“Nintendo has seen how Pokémon Go took off thanks to the strength of the Pokémon brand and the fact that the gameplay was adapted for mobile devices,” said Ahmad. “Pokémon Go was not only downloaded more than 500 million times, it also helped create synergy between Nintendo’s dedicated business and mobile business by driving traditional game and merchandise sales of Pokemon products. Nintendo will now be bringing their biggest IP, Mario, to try and replicate that success and create a game that reaches a large audience, can be successful in its own right, and drive synergy with the traditional business.”
Nintendo likely also got a jolt from the rollercoaster ride its share price took following the release of Pokémon Go. Many investors were unaware that Nintendo wasn’t 100 percent responsible for the latest Poké blockbuster, and they invested in the company and ballooned its value. That forced Nintendo chief executive Tatsumi Kimishima to explain in a note that Pokémon Go would have a limited impact on his company’s financial. Predictably, the publisher’s stock plummeted on that revelation.
But Nintendo got a taste of what it means to have a top-grossing mobile game, and now it wants investors to see that it is taking mobile head on.
Embracing iPhone and Android
Bringing Miyamoto onstage to announce Super Mario Run is Nintendo’s way of letting the world know that it is now a mobile-game publisher. The industry luminary is everything that traditional gaming fans — people who prefer consoles and PC over a touchscreen — love about the medium.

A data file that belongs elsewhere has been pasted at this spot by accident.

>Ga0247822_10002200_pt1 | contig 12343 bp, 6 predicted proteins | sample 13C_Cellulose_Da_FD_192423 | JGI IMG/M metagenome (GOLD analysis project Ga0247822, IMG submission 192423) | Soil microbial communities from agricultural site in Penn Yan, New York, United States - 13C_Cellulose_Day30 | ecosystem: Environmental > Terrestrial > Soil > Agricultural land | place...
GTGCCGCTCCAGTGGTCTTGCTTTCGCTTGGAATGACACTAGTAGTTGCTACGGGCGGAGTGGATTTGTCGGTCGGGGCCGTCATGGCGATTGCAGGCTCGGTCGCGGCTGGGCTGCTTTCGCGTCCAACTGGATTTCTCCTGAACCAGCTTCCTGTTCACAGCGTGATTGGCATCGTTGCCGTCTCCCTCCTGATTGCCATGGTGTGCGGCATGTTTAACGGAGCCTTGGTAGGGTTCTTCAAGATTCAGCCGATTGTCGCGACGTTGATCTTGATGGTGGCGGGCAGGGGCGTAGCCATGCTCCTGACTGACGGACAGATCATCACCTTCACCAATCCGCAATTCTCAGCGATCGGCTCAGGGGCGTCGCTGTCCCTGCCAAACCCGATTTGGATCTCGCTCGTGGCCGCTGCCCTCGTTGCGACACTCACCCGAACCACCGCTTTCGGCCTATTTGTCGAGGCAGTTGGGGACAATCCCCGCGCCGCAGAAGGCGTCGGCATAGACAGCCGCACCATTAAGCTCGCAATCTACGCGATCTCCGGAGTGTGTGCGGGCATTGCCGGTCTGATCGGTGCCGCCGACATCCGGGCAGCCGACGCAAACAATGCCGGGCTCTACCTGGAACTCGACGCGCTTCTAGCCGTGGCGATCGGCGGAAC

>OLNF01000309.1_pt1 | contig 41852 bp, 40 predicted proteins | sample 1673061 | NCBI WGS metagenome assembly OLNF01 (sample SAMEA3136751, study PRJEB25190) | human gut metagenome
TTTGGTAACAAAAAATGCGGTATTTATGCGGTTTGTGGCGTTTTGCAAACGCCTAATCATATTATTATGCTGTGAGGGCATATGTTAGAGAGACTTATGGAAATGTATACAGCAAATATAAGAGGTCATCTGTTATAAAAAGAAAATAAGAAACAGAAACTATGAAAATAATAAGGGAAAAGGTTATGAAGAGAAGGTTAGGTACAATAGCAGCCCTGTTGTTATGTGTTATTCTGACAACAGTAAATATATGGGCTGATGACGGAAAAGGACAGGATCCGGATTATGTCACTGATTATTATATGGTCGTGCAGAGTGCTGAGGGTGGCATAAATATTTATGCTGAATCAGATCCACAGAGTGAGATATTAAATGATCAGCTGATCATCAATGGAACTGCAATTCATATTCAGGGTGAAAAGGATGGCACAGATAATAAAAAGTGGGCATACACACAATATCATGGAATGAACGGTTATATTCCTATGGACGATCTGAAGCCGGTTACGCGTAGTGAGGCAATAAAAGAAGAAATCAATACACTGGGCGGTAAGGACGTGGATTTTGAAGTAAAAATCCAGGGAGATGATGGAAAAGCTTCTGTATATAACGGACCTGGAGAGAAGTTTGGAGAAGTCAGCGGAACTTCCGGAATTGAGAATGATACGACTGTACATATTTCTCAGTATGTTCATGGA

Investors also know how key Miyamoto is as both a creative force and a figurehead of the Nintendo brand. By trotting him out and forcing him to speak a few lines of English, something he’s never done with confidence, Nintendo is indicating to Wall Street and Tokyo that it has its sights set on mobile.
“By letting Miyamoto present Mario onstage, Nintendo is sending several messages,” industry analyst Serkan Toto told GamesBeat. “[Nintendo’s saying:] ‘We are taking mobile seriously, we let our best minds work on smartphone games, and we can even get the world’s biggest tech company to partner and let them do the marketing for us.'”
Alongside the announcement, Nintendo also launched its mobile-gaming YouTube channel. You can see the first Super Mario Run gameplay from that account.
“We couldn’t be more honored that Nintendo chose to bring Mario to us first,” Apple chief executive Tim Cook said on stage in San Francisco today.
Apple is honored, and investors are buying into the hype once again. And Nintendo’s share price is approaching the high it hit over the summer.
That’s what the Mario company wanted. And all it had to do to get it was put its most important public figure centerstage of an Apple event to show the world that it is willing to leave behind its adherence to first-party Nintendo hardware.
“However, I think Nintendo is far from being a 100 percent mobile company,” said Toto. “They will not abandon video games and hardware anytime soon. The event from today must be seen separately from Nintendo’s traditional business and also the upcoming launch of the NX.”